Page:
Dr. Anderson was able to continue his abuse for three decades supported by a culture that placed the reputation of the University above the health and safety of its students. That is the culture that made Bo Schembechler a legend and placed his statue in front of Schembechler Hall,” Grewal and Drew said in the statement. “While it is understandable that they wish to erase the stain of the Anderson scandal from their family name, they cannot rewrite history.”

Current U-M football coach Jim Harbaugh defended his former coach Bo Schembechler to reporters at a collegiate football showcase at Ferris State University on June 3. 

“Nothing was ever swept under the rug or ignored,” Harbaugh said. “He addressed everything in a timely fashion. That’s the Bo Schembechler that I know.”

Kooistra added how, although a person’s legacy can be multifaceted, he cannot understand how Harbaugh could be oblivious to Bo Schembechler’s concealment of Dr. Anderson’s abuse.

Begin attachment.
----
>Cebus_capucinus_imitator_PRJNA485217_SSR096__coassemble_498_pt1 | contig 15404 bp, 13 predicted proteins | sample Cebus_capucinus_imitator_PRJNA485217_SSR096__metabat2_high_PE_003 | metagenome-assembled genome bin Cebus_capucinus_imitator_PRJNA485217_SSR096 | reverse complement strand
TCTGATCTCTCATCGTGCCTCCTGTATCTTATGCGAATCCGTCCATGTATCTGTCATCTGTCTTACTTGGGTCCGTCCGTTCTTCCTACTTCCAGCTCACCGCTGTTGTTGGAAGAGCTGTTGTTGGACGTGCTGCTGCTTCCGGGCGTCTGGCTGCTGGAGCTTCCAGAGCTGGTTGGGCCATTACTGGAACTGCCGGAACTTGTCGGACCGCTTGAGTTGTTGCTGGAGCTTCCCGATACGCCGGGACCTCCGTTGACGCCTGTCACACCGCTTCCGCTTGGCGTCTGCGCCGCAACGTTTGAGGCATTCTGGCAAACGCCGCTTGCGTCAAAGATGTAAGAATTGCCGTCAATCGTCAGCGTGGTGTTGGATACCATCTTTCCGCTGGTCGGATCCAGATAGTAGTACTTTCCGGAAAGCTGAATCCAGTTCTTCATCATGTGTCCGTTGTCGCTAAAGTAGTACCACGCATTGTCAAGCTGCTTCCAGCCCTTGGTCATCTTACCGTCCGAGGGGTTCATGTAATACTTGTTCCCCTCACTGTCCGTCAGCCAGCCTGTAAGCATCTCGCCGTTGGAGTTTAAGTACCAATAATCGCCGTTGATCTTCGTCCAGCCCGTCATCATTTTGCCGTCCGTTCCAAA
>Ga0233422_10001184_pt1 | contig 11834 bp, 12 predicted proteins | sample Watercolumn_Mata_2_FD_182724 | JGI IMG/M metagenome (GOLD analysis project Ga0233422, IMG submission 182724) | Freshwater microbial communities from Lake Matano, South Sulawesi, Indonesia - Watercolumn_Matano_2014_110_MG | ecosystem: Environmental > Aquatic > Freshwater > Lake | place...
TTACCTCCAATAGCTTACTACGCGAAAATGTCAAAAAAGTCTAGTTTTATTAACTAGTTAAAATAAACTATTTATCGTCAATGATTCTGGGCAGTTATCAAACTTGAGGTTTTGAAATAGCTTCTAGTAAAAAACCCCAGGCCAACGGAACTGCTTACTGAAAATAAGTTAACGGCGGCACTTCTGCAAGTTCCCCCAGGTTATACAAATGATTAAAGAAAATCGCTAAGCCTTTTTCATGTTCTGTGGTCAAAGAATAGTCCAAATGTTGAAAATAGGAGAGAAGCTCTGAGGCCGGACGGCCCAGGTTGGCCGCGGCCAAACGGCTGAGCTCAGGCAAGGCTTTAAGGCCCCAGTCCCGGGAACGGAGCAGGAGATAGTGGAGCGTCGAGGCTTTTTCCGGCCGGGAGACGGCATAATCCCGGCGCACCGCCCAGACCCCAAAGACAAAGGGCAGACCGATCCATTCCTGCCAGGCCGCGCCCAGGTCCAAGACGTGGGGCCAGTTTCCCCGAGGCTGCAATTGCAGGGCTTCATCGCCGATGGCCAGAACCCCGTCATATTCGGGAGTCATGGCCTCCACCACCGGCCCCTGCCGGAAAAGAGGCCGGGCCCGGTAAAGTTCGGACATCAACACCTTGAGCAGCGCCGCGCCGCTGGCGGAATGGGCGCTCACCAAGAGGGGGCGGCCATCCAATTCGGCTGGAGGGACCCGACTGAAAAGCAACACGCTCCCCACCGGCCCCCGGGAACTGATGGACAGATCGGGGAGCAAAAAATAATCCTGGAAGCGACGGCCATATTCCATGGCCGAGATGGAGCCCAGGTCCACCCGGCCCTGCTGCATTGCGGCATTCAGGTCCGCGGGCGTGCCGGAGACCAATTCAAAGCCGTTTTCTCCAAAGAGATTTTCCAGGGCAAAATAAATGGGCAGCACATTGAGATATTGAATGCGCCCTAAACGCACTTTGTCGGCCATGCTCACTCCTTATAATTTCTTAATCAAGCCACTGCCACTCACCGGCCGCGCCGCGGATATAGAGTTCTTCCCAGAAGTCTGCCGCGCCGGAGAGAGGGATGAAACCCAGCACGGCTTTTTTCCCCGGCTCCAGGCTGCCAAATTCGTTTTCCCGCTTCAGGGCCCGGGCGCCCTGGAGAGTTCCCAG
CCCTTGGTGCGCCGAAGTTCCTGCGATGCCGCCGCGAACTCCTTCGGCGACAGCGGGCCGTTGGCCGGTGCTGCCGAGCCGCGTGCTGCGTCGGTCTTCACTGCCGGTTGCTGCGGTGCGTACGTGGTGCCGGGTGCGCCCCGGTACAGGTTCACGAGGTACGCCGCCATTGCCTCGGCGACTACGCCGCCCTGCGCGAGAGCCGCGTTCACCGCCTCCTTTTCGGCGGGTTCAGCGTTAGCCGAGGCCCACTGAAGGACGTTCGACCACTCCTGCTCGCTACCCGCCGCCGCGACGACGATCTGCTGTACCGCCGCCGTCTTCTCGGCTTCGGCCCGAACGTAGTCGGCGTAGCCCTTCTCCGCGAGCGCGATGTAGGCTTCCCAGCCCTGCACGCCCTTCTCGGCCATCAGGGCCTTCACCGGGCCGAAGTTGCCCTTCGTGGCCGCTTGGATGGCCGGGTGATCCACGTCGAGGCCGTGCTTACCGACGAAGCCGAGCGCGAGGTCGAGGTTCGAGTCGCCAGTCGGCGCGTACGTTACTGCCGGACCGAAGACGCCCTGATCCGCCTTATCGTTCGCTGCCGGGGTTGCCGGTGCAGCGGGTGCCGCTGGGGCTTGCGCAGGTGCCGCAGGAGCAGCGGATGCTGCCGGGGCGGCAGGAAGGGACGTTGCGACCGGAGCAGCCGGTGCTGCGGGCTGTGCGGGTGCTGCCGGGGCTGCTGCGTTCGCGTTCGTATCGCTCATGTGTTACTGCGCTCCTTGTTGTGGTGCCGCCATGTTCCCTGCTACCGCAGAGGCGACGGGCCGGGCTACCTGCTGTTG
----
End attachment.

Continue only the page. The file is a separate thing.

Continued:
“People aren’t frozen in time,” Kooistra said. “People can have their legacy and have two sides of them. (But) I don’t know how Harbaugh would be able to claim that he didn’t know about it.” 

When asked to comment about the press conference, Associate Athletic Director of the University’s football program David Ablauf wrote in an email to The Daily: “We do not have anything additional to add from what was issued by the University yesterday,” and referred to the statement released by Public Affairs.

Director of Athletics Warde Manuel did not reply to multiple requests for comment.

Martha Lewand can be reached at mlewand@umich.edu